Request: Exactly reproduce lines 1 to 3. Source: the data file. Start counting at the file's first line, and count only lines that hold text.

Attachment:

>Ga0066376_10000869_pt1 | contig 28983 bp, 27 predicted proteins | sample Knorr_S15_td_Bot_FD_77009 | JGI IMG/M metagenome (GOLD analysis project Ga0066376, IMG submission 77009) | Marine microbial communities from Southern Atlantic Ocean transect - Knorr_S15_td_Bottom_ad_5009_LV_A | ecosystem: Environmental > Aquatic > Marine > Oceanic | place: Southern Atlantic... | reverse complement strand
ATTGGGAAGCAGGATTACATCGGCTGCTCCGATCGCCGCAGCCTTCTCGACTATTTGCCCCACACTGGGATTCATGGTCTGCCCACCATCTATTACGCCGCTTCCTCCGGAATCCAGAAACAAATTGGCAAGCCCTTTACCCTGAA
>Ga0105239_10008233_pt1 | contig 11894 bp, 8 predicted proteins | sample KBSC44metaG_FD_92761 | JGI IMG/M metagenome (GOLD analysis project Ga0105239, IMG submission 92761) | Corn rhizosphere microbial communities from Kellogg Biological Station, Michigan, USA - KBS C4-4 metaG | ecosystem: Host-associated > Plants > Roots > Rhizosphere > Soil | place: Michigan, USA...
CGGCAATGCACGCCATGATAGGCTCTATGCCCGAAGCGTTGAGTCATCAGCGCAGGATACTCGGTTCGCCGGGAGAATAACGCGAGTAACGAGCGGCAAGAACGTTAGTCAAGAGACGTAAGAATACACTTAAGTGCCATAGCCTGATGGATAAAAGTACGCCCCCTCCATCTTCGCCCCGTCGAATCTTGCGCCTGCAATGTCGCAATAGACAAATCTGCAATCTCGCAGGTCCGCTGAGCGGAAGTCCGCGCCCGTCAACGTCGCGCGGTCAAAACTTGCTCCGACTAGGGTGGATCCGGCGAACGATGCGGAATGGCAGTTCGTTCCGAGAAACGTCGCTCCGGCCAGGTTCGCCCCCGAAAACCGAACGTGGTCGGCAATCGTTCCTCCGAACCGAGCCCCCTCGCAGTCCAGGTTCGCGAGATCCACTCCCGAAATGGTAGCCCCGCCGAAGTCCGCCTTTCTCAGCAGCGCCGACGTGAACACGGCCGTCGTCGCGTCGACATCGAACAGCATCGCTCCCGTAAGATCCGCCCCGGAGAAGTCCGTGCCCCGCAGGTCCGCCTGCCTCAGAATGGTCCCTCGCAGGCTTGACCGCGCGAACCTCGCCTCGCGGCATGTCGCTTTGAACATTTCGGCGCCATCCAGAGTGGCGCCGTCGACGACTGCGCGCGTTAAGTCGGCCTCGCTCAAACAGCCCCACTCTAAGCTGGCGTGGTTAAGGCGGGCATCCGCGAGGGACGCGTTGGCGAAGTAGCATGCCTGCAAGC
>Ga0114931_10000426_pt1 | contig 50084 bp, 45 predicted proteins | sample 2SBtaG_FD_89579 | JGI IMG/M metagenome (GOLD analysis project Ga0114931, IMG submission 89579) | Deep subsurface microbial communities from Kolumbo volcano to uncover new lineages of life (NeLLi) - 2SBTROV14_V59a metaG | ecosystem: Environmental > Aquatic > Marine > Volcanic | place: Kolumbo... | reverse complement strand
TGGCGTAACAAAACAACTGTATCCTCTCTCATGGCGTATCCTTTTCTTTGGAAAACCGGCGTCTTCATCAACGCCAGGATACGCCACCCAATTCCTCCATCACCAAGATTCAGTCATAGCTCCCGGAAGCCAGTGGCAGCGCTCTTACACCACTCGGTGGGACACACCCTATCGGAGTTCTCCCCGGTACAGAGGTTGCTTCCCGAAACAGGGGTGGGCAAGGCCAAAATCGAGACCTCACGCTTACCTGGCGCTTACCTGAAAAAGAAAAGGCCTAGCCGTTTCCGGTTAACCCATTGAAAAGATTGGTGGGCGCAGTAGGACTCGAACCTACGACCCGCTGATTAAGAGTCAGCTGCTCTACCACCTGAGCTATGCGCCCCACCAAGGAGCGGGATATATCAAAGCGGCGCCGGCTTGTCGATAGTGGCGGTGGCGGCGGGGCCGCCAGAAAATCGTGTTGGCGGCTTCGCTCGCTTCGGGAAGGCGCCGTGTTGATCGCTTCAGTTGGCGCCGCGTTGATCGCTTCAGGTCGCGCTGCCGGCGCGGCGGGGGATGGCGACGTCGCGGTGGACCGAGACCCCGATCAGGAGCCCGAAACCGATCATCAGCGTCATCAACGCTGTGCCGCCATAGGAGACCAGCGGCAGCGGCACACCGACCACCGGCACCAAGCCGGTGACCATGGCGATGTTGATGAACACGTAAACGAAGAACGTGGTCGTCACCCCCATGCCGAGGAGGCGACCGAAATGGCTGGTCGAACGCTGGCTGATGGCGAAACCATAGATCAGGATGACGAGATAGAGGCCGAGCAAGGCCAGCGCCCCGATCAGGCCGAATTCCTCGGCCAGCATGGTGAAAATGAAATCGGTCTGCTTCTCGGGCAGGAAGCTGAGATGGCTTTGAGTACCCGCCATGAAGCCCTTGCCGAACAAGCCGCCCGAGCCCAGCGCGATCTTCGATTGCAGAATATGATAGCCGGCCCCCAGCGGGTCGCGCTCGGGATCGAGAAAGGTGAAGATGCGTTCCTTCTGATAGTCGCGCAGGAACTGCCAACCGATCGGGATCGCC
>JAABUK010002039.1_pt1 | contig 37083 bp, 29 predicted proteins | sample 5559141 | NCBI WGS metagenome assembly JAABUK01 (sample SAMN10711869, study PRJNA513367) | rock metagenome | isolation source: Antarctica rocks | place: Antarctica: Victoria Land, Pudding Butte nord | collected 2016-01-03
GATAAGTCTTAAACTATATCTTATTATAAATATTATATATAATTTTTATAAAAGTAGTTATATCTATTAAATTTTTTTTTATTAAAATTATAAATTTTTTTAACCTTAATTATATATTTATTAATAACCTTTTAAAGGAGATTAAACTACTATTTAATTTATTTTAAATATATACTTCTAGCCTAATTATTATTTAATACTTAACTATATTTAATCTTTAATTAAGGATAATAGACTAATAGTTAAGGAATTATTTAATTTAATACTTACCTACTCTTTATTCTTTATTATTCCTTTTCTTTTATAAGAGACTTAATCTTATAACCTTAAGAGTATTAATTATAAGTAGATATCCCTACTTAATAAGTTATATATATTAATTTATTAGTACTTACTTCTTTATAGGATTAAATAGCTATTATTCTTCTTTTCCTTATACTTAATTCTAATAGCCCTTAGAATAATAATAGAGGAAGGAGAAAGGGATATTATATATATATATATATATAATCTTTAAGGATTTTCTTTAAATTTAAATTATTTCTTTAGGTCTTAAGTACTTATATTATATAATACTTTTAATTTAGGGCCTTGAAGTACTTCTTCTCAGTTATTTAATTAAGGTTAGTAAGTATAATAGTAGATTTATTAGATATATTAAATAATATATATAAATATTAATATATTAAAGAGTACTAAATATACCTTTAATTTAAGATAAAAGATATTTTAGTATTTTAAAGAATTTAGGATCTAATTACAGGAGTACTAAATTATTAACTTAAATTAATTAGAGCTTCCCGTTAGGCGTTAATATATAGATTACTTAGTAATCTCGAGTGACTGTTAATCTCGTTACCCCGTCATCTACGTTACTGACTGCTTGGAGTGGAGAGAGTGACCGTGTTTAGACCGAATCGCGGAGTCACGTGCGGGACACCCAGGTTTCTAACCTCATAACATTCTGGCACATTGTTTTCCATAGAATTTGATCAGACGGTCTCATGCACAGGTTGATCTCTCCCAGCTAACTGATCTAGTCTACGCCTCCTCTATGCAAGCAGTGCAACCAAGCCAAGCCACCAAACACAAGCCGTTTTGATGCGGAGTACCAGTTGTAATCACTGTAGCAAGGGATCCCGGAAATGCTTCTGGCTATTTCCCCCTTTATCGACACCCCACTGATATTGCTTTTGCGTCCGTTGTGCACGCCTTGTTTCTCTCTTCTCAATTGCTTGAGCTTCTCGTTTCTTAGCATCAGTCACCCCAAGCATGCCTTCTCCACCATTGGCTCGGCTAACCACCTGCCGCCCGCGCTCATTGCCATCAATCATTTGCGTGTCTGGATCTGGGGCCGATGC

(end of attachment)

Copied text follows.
>Ga0066376_10000869_pt1 | contig 28983 bp, 27 predicted proteins | sample Knorr_S15_td_Bot_FD_77009 | JGI IMG/M metagenome (GOLD analysis project Ga0066376, IMG submission 77009) | Marine microbial communities from Southern Atlantic Ocean transect - Knorr_S15_td_Bottom_ad_5009_LV_A | ecosystem: Environmental > Aquatic > Marine > Oceanic | place: Southern Atlantic... | reverse complement strand
ATTGGGAAGCAGGATTACATCGGCTGCTCCGATCGCCGCAGCCTTCTCGACTATTTGCCCCACACTGGGATTCATGGTCTGCCCACCATCTATTACGCCGCTTCCTCCGGAATCCAGAAACAAATTGGCAAGCCCTTTACCCTGAA
>Ga0105239_10008233_pt1 | contig 11894 bp, 8 predicted proteins | sample KBSC44metaG_FD_92761 | JGI IMG/M metagenome (GOLD analysis project Ga0105239, IMG submission 92761) | Corn rhizosphere microbial communities from Kellogg Biological Station, Michigan, USA - KBS C4-4 metaG | ecosystem: Host-associated > Plants > Roots > Rhizosphere > Soil | place: Michigan, USA...